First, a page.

Raise Every Ship

Story of the Day for Tuesday April 3, 2012

Raise Every Ship

                      Whoever loves father or mother more than me is not worthy of me. And whoever loves son or daughter more than me is not worthy of me.
Matthew 10:37

On September 21, 1989, in Southhampton, England, Steve Mc Carthy was knocking the stuffing out of Tony Wilson in a light-heavyweight boxing match.

In the third round, Wilson collapsed and barely managed to stagger to his feet by the count of eight. McCarthy then pinned Wilson against the ropes and the referee stepped in intending to stop the fight and award McCarthy a TKO.

But then Tony Wilson’s mother climbed into the ring and, with one of her stiletto high heels, smacked McCarthy a couple of good ones on the back of the head.

The fight was stopped while officials escorted Tony’s mother out of the ring. When the ref signaled for the fight to resume, McCarthy was unable to continue. Dazed, and with a nasty gash on the back of his head, he was led away to the hospital.

According to the rules, the referee, Adrian Morgan, had no choice but to hold Tony Wilson’s arm high in the air and declare him the winner.

No one questions the intense love Mrs. Wilson harbors for her son. But, is it possible to love someone too much?


The problem isn’t the intensity of our love for someone, but clinging to a love disproportionate to a higher devotion. When the Lord becomes our highest love, oddly enough, our love for parents, spouse, or children is not lessoned, but enhanced.

Love itself isn’t the problem. We can love anything — our country, our family, our race. But when we hold to any of these loves with a misplaced fervor it produces jingoism, the Hatfields and the McCoys, and the Ku Klux Klan.

Ask Steve McCarthy, as he stumbled out of the hospital with stitches in his scalp and the loser’s paycheck, how much he appreciated Mrs. Wilson’s undying love for her son. When love becomes disproportionate to devotion to God, injustice always results; every benefit we bestow on a loved one causes someone else to suffer.

But at least Tony benefitted from his mother’s love, right?

Not exactly. After Tony was declared the winner, the fans were furious and Tony received death threats.

And it got worse. Tony could never live down the taunts. “Hey, Tony, is your mummy going to step in and help you win this fight for you, too?”

Tony will always know his mother loves him. But as he looks back at his dream to win the light-heavyweight championship, he may have wished she hadn’t have loved him quite so much.

When we learn the life of Jesus, love becomes a rising tide that raises every ship.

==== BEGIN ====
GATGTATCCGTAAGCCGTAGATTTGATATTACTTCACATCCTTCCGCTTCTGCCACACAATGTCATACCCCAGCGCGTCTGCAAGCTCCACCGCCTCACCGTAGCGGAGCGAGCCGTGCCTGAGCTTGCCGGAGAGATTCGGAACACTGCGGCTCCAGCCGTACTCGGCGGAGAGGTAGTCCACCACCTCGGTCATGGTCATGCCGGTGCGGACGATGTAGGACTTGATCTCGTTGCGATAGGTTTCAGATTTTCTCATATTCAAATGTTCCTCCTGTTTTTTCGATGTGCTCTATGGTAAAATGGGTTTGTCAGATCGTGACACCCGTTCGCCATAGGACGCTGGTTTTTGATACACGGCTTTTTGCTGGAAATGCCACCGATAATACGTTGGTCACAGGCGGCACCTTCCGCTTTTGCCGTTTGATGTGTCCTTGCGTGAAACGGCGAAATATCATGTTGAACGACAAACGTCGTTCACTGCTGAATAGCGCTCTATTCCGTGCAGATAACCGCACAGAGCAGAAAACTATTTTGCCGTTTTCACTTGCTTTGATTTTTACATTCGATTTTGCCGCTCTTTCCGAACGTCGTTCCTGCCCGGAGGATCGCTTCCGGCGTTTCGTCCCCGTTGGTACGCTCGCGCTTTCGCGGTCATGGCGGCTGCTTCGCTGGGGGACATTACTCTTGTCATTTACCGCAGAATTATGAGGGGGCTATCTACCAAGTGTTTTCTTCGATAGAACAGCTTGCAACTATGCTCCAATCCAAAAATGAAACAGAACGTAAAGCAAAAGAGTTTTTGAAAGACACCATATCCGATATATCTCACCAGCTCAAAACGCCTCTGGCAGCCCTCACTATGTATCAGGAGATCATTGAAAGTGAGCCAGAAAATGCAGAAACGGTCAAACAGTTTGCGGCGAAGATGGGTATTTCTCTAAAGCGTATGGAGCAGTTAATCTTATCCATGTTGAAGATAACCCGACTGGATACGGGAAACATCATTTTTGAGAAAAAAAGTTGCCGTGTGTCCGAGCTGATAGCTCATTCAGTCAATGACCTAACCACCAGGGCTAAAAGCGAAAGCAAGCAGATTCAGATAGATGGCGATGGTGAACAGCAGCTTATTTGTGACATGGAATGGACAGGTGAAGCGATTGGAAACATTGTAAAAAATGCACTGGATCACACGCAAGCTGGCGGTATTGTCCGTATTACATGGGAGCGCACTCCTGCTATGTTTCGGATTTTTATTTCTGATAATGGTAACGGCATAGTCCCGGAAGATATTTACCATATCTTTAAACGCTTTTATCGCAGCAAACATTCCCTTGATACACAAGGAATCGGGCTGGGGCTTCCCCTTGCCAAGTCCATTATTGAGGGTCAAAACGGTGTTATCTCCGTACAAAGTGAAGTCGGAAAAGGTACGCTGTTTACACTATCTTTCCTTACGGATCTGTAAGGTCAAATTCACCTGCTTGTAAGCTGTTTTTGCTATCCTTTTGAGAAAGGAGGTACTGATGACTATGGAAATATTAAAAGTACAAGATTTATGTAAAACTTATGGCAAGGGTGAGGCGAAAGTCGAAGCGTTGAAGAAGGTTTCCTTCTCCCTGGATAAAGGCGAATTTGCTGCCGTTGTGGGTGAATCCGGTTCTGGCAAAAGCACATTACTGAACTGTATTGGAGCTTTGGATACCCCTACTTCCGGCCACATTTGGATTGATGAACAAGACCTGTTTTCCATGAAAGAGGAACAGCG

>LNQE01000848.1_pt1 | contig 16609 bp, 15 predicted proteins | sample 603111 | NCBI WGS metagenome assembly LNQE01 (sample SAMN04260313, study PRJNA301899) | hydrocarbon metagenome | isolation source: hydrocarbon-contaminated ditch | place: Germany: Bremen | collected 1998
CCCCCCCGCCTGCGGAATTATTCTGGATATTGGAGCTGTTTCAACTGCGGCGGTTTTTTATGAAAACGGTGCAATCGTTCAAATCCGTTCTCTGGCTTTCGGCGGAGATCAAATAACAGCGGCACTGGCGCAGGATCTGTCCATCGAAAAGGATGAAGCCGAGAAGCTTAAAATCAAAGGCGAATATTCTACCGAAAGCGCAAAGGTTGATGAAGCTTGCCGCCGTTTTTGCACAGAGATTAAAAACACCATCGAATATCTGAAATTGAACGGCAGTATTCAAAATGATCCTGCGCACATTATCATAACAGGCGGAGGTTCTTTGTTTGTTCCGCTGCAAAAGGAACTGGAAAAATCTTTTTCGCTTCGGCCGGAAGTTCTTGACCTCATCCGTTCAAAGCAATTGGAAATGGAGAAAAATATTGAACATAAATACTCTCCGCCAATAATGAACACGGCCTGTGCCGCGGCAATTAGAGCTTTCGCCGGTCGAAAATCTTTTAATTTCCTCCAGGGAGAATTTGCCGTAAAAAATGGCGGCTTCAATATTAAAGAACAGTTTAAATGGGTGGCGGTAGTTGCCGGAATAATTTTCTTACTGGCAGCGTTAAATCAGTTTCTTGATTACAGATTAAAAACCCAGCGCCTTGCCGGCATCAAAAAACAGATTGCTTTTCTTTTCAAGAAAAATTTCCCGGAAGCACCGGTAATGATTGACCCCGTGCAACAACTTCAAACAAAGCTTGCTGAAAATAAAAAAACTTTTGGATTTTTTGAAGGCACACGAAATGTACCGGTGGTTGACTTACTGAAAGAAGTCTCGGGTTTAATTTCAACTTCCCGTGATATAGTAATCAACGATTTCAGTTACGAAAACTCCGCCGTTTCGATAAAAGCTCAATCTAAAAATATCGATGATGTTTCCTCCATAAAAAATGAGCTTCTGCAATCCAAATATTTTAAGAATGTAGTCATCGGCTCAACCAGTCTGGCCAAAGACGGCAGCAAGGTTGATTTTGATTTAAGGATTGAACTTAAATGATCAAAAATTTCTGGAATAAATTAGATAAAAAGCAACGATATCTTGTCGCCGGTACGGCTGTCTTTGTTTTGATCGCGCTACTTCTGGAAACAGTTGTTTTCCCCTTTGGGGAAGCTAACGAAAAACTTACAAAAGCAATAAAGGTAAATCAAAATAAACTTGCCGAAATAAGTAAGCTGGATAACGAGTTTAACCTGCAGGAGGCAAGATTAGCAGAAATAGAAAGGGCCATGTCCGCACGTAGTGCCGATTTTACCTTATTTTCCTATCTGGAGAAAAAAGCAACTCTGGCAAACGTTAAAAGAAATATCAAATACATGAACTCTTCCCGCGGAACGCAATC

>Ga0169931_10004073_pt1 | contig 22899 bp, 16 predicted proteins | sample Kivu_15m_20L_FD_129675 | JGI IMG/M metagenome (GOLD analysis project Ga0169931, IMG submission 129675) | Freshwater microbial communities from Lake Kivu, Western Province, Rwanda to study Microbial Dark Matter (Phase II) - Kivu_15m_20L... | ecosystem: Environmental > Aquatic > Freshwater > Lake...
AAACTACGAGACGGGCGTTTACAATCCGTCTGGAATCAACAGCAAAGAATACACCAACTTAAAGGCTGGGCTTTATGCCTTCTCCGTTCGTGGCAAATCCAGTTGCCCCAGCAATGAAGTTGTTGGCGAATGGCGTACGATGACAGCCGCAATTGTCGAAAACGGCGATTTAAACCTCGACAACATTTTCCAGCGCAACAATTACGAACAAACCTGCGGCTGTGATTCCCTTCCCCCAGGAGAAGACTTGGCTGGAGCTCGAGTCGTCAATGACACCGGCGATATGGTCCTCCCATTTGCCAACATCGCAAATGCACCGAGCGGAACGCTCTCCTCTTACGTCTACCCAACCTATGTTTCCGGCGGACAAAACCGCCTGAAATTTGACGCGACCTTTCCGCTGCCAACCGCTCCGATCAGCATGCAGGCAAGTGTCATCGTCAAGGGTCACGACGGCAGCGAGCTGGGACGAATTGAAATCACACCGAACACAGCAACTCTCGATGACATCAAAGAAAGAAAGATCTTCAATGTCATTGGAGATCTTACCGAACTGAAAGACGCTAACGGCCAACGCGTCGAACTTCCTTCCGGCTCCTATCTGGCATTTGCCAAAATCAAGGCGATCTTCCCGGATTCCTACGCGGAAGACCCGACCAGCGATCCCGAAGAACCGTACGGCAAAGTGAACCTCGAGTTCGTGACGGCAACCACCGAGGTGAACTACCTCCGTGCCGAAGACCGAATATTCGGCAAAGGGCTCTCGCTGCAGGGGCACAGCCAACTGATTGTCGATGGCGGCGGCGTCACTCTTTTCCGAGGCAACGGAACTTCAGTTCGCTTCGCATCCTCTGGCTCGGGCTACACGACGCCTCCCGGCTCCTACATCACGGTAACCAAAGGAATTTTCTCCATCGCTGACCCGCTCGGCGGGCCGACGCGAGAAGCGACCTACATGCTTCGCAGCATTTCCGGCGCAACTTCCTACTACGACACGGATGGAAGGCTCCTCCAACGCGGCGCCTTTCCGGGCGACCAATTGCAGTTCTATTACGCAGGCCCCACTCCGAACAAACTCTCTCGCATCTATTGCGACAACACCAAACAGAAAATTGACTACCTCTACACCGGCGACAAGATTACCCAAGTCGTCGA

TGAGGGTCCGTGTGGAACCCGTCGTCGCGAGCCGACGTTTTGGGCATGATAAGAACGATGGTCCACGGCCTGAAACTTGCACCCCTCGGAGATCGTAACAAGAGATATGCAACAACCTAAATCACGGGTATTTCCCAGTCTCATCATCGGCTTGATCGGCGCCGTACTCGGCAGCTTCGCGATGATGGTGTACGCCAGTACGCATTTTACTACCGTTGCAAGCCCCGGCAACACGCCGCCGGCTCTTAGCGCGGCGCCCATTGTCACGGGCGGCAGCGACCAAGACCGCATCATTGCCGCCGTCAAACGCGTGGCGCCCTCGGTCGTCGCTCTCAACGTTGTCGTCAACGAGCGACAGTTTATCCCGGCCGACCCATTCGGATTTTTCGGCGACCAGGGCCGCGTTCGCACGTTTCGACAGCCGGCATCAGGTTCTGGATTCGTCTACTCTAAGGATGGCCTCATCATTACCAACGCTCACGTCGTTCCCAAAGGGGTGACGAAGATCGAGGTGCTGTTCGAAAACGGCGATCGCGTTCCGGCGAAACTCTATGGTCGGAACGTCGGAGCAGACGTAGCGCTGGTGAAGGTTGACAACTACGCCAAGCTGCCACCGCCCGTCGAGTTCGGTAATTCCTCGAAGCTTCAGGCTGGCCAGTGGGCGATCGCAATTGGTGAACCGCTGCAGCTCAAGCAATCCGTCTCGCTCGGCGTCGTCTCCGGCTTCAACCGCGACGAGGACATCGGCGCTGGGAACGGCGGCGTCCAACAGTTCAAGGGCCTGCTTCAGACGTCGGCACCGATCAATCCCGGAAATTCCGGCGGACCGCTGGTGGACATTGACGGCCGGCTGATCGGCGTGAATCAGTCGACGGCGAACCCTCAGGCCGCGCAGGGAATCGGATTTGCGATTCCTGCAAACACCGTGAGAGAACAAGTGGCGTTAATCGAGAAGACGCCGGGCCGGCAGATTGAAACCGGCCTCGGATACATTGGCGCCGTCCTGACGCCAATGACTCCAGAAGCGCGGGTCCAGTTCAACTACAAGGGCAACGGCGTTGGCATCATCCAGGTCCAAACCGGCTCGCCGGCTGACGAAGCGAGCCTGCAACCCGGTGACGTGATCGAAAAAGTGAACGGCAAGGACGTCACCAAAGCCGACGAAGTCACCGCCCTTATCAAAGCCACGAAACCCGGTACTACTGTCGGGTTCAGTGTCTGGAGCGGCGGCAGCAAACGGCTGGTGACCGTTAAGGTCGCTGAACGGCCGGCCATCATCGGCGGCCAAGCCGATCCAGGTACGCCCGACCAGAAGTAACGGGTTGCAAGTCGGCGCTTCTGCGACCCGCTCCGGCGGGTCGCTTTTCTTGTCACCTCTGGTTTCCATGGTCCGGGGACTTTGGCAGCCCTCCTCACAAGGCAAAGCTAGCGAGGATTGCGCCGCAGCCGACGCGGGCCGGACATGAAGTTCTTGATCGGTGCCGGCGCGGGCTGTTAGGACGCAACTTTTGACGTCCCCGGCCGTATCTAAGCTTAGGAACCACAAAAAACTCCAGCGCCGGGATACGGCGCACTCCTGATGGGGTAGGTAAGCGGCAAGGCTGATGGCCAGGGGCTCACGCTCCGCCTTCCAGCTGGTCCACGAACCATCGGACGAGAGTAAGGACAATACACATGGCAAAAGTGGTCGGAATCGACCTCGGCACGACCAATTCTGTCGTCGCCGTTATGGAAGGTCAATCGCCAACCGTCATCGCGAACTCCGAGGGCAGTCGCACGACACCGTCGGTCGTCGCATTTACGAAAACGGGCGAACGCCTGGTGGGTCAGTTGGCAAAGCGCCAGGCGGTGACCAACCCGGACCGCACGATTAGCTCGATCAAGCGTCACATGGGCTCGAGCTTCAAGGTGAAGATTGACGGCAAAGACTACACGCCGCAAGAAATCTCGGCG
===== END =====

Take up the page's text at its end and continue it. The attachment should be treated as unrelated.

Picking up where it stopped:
(copyright by climbinghigher.org and by Marty Kaarre)

The Palm Sunday When…Things Happened

Story of the Day for Monday April 2, 2012

This story actually happened a year ago on Palm Sunday…but since it is so fitting for this Holy Week, and because the techy person believes it is so good, climbinghigher.org is reposting for your enjoyment.

The Palm Sunday When….Things Happened

                 The people were absolutely amazed at Jesus. “He has done everything well.”

Mark 7:37

Last Sunday was the most joyous Palm Sunday celebration I have known, and most everything went wrong.

We drove to church early because there was so much to get ready. After unloading the van I discovered it wouldn’t start. Wayne and I surveyed the situation and tried to think of something insightful, but neither of us were great mechanics. Soon, the reinforcements arrived and I excused myself to go inside and prepare for the service.

My wife was handing out large palm branches to all the kids. At the beginning of the worship service, they would walk in from the back of the church – waving palm branches and singing a song that Mary Ann composed for the occasion.

As soon as the palm branches were handed out, my ten-year-old daughter and her friend, Kyoti, sensing the importance of setting a good example for the little beaners, immediately started thrashing each other with their palms.

The Palm Branch Incident of 2011 was brought to a premature conclusion, and when order was restored, my wife used the moment to clarify palm branch protocol.

“Now,” my wife asked the kids, “what are your palm branches to be used for? Do we use them to whack each other and bother the person sitting in front of you?”

The littlest ones shouted in unison, “YES!!!”

Palm Sunday was turning out to be far more exciting than they had imagined.

Outside, Robert brought a donkey and a colt, the foal of a donkey, for the kids.

I went down to the basement, late, for Bible study. So late, in fact, that we decided to rehearse the hymns instead. But, so many adults were poking their heads out the window to watch the kids with the donkeys, that we no longer had a quorum of attentive hearts.

We called it a day for the Bible study (in which we never opened a Bible) and I rushed upstairs to go over the service and my sermon one last time. But soon, the kids thundered in and the little ones spotted me in the office. They knew you weren’t supposed to hit people with palm branches, but recalling no rule against holding branches over someone’s head, they did just that. The office was crammed with giggly little girls trying to hide me under a palm branch canopy, and if I wasn’t having so much fun, I would’ve added this to the list of things you shouldn’t do with your palm branch.

One of the musicians left her music at home so the special music was postponed until later while her husband drove home to retrieve it. I wrote the opening hymn in the wrong key and had to do a little mental calculating.

I used to think a Sunday would come along in which everything went right. I’m no longer that naïve. But I really don’t care. The thing that matters most is not that we get things perfect, but that we learn to focus on the One who does all things well.
                              (copyright by climbinghigher.org and by Marty Kaarre)